Tuesday, February 28, 2017

Girl in Disguise by Greer Macallister

Girl in Disguise
Girl in Disguise is a fictional tale based on the real life historical figure, Kate Warne, who was the first female Pinkerton detective. Desperate for a way to support herself, Kate answers a classified job ad she knows was meant for a man, but she convinces Allan Pinkerton to hire her, as women can go where men cannot. Naturally, some of the male operatives in the Pinkerton Agency rail against working beside a female, but eventually, most of the men come to view Kate with respect, even if they still think she's having an affair with the boss. 

Most of the book recounts various cases Kate works. Two notable cases involve Abraham Lincoln; one was while he was an attorney in Springfield and then later on his trip to Washington D.C. for his inauguration. Little hints of Kate's traumatic past are sprinkled throughout until the latter quarter of the book, where Kate's history comes back to haunt her.

In reality, very little is known about Kate Warne's life, but Macallister does a fantastic job of putting the reader in the historical locales where this book takes place and tying in factual historical events to Kate's cases. Macallister also excels at imagining the small details in Kate's day to day life and the difficulties she encounters being the first female private detective. Recommended for lovers of historical fiction and/or pioneering women, as well as anyone who appreciates an author who clearly does her research. Also noteworthy is Macallister's debut novel, The Magician's Lie.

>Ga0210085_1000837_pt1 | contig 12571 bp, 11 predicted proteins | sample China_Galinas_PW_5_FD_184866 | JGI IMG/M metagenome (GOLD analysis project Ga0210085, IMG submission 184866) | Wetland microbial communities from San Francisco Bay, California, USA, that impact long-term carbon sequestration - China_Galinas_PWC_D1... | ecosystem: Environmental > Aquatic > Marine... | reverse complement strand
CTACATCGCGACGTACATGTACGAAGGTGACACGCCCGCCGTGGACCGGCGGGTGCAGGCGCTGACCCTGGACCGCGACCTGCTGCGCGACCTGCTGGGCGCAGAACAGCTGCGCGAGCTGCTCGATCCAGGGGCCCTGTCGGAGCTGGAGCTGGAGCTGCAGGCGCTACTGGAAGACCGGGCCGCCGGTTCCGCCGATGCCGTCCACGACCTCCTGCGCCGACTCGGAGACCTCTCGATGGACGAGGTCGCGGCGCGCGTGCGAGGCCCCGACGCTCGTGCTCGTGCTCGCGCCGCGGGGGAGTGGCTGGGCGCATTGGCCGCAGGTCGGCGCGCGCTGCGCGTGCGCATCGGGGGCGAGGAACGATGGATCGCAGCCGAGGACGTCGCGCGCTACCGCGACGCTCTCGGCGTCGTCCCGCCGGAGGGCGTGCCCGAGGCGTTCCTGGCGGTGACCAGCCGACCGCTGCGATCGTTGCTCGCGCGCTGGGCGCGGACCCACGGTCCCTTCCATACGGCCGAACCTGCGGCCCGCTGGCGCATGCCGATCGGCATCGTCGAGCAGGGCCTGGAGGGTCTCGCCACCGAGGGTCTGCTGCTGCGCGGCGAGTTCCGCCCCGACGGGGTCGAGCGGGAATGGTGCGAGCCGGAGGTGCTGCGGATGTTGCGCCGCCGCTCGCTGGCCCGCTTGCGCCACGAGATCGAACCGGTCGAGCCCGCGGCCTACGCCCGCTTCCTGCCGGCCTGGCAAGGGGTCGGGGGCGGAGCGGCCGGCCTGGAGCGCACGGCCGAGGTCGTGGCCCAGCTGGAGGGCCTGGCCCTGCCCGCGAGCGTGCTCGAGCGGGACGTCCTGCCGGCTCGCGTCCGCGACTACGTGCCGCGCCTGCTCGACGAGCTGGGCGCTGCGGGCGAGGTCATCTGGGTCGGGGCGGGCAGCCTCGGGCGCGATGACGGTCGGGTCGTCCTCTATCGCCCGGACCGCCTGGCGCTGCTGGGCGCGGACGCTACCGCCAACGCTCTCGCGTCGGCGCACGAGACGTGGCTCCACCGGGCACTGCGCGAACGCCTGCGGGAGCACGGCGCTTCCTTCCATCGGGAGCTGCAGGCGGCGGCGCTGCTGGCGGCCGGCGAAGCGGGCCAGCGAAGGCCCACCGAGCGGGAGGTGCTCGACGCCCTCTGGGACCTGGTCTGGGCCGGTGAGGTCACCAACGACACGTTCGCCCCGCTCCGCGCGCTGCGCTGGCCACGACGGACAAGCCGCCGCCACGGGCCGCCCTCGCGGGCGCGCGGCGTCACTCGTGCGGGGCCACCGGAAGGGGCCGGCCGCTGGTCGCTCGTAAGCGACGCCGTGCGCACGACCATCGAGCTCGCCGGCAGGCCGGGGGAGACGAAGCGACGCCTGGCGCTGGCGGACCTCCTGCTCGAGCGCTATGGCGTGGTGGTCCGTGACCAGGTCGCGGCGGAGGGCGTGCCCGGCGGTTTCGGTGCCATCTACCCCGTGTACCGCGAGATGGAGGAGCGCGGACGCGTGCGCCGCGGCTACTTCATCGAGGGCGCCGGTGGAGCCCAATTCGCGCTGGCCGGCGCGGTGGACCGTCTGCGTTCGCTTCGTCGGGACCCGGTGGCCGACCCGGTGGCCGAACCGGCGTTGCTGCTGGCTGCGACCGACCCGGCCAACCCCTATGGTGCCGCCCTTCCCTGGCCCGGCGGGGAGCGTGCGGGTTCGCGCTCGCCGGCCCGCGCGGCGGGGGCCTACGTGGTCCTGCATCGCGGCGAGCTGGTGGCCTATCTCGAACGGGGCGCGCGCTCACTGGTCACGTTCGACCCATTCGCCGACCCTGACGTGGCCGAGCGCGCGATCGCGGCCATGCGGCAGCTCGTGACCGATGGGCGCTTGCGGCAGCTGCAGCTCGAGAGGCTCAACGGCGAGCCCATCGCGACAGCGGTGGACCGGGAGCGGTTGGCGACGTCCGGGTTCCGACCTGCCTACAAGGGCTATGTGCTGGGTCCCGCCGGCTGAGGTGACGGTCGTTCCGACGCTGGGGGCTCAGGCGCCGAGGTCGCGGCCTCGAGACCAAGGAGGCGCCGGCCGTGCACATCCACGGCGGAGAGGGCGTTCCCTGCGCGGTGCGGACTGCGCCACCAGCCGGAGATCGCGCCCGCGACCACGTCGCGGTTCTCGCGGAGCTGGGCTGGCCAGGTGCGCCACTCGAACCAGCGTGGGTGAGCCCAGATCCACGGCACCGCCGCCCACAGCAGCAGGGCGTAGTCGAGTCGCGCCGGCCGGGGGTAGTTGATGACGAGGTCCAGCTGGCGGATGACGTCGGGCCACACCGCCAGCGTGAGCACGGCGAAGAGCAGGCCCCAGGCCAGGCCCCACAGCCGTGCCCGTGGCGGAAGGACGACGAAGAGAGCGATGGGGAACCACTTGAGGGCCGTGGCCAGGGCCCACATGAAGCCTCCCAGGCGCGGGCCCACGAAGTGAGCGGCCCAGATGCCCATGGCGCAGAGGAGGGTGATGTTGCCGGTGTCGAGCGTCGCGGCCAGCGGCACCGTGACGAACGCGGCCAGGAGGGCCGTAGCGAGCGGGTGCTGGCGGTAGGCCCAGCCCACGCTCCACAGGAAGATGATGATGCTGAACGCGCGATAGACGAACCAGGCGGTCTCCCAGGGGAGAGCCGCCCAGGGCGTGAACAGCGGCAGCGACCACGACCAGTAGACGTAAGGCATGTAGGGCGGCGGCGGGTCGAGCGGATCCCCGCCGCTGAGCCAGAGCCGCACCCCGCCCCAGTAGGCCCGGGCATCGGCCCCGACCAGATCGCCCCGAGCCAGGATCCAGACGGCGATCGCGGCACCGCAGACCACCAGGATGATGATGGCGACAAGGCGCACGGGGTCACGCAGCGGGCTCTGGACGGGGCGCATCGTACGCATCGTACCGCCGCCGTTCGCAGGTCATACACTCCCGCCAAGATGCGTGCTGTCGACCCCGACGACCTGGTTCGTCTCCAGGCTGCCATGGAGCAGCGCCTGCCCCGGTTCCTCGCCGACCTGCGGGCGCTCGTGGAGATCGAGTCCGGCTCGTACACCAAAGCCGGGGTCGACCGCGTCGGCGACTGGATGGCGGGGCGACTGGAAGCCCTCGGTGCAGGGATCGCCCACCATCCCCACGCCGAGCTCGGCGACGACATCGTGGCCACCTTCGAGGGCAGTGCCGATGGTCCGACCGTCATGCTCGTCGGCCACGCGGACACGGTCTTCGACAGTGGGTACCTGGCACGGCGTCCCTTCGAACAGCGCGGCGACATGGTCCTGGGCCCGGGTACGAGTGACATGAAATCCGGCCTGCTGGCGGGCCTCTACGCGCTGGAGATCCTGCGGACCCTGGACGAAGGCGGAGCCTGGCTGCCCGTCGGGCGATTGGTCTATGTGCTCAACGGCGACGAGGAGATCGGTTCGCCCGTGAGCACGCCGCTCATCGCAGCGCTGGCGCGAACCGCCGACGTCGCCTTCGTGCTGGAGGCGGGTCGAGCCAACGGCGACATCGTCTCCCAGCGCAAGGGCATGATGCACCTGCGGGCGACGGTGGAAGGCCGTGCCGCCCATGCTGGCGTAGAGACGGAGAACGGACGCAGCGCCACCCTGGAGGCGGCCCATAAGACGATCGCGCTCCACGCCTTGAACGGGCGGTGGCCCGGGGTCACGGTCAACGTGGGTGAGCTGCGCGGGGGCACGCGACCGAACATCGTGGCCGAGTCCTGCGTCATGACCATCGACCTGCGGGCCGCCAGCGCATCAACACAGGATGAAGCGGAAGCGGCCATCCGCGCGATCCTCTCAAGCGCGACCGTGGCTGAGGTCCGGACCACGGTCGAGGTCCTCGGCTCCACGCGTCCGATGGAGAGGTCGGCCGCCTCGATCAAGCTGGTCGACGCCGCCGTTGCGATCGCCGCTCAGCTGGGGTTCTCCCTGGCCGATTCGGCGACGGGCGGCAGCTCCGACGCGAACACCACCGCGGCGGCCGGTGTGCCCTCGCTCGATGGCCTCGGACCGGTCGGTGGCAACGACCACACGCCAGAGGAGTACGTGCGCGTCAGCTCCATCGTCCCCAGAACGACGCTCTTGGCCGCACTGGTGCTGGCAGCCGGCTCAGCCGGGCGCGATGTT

Wednesday, January 18, 2017

Dark Night: a True Batman Story by Paul Dini

Dark Night: a True Batman Story
An exceptionally well-written memoir about a brutal beating, Dark Night recounts the traumatic recovery the author survived to overcome fear, pain, and rage. Eduardo Risso's illustrations in watercolors are phenomenal and add a complementary beauty to a truly horrific survivor's tale. Dini is unflinching in his portrayal of himself and others; he is frequently a rather unlikable person yet remains completely empathetic by baring his humanity, flaws and all. The DC comics characters and other cartoon characters periodically inserted as part of Dini's imagination and thought process might jar some readers but will feel right at home and even necessary to comic and graphic novel lovers.